The training and validation data-sets for this example can be found on the Fourier Neural Operator Github page.
Here is an automated script for downloading and converting this dataset.
This requires the package gdown which can easily installed through `pip install gdown`

.

Note

The python script for this problem can be found at `examples/darcy/darcy_FNO_lazy.py`

.

### Configuration¶

The configuration for this problem is fairly standard within Modulus. A specific FNO architecture is defined for this
example inside of the config file.
These settings were derived through an automated hyper-parameter sweep using Hydra multirun.
The most important parameter for FNO models is `dimension`

which tells Modulus to load a 1D, 2D or 3D FNO architecture.
`nr_fno_layers`

are the number of Fourier convolution layers in the model and `fno_layer_size`

are the size of the latent embedded features inside the model.

```
defaults :
- modulus_default
- arch:
- fno
- scheduler: tf_exponential_lr
- optimizer: adam
- loss: sum
- _self_
jit: false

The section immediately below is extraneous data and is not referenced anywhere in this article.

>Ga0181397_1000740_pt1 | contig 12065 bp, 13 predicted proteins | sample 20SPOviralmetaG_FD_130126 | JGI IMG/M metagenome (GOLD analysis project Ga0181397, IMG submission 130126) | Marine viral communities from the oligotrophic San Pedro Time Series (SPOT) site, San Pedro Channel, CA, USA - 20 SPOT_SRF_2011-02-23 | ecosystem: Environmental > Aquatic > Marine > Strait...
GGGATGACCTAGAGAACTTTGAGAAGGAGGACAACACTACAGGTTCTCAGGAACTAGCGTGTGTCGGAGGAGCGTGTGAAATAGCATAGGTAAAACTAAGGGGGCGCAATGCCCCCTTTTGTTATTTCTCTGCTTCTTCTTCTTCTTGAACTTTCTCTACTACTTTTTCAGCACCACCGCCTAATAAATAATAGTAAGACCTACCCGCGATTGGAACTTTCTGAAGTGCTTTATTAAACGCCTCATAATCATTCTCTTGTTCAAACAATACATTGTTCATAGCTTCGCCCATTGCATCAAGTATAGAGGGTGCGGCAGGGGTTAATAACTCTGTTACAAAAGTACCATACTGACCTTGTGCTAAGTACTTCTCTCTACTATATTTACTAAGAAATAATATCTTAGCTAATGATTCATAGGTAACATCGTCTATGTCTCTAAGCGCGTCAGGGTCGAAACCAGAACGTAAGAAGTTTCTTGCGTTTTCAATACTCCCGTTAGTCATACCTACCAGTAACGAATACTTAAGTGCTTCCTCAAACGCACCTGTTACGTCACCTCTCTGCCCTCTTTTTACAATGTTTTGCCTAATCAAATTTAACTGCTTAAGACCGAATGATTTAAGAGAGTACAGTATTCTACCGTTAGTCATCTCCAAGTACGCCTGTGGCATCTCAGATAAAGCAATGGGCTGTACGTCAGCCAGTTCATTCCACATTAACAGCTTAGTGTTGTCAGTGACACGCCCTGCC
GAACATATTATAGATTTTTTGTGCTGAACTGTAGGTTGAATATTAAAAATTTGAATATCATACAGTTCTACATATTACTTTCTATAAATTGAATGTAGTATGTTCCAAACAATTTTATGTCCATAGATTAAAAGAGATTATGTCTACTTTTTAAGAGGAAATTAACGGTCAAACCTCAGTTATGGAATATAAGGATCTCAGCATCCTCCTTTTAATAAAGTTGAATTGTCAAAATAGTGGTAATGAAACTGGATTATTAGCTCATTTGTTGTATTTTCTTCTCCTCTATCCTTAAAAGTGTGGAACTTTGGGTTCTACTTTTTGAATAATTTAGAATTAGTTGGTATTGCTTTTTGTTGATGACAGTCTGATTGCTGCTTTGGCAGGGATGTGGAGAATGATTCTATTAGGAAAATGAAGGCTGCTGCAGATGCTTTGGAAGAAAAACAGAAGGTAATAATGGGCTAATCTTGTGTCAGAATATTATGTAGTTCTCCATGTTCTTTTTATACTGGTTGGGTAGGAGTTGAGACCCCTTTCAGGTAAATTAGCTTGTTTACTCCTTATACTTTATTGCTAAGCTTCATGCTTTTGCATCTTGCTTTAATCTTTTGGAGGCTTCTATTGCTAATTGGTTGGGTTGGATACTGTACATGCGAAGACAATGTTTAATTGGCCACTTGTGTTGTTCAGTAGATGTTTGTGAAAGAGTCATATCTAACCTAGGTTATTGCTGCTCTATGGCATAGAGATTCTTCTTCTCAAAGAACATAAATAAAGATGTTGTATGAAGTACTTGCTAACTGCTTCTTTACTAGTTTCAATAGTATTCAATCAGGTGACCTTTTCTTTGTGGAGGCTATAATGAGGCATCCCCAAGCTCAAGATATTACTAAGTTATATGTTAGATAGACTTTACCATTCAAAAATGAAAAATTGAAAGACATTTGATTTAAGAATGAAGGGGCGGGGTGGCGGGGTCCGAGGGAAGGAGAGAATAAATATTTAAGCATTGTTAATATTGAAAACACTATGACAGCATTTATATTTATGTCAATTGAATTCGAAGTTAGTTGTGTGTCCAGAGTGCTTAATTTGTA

arch:
fno:
dimension: 2
nr_fno_layers: 4
fno_layer_size: 32
fno_modes: 12
padding: 9
output_fc_layer_sizes:
- 128
scheduler:
decay_rate: 0.95
decay_steps: 1000
training:
rec_results_freq : 1000
max_steps : 10000
batch_size:
grid: 32
validation: 32
```

### Loading Data¶

For this data-driven problem the first step is to get the training data into a Modulus.
Prior to loading data, set any normalization value that you want to apply to the data.
For this dataset, calculate the scale and shift parameters for both the input permeability field and output pressure.
Then, set this normalization inside Modulus by providing a shift/scale to each key, `Key(name, scale=(shift, scale))`

.

```
print("Multi-GPU currently not supported for this example. Exiting.")
return
```

There are two approaches for loading data: First, use eager loading where you immediately read the entire dataset onto memory at one time. Alternatively, you can use lazy loading where the data is loaded on a per example basis as the model needs it for training. The former eliminates potential overhead from reading data from disk during training, however this cannot scale to large datasets. Lazy loading is used in this example for the training dataset to demonstrate this utility for larger problems.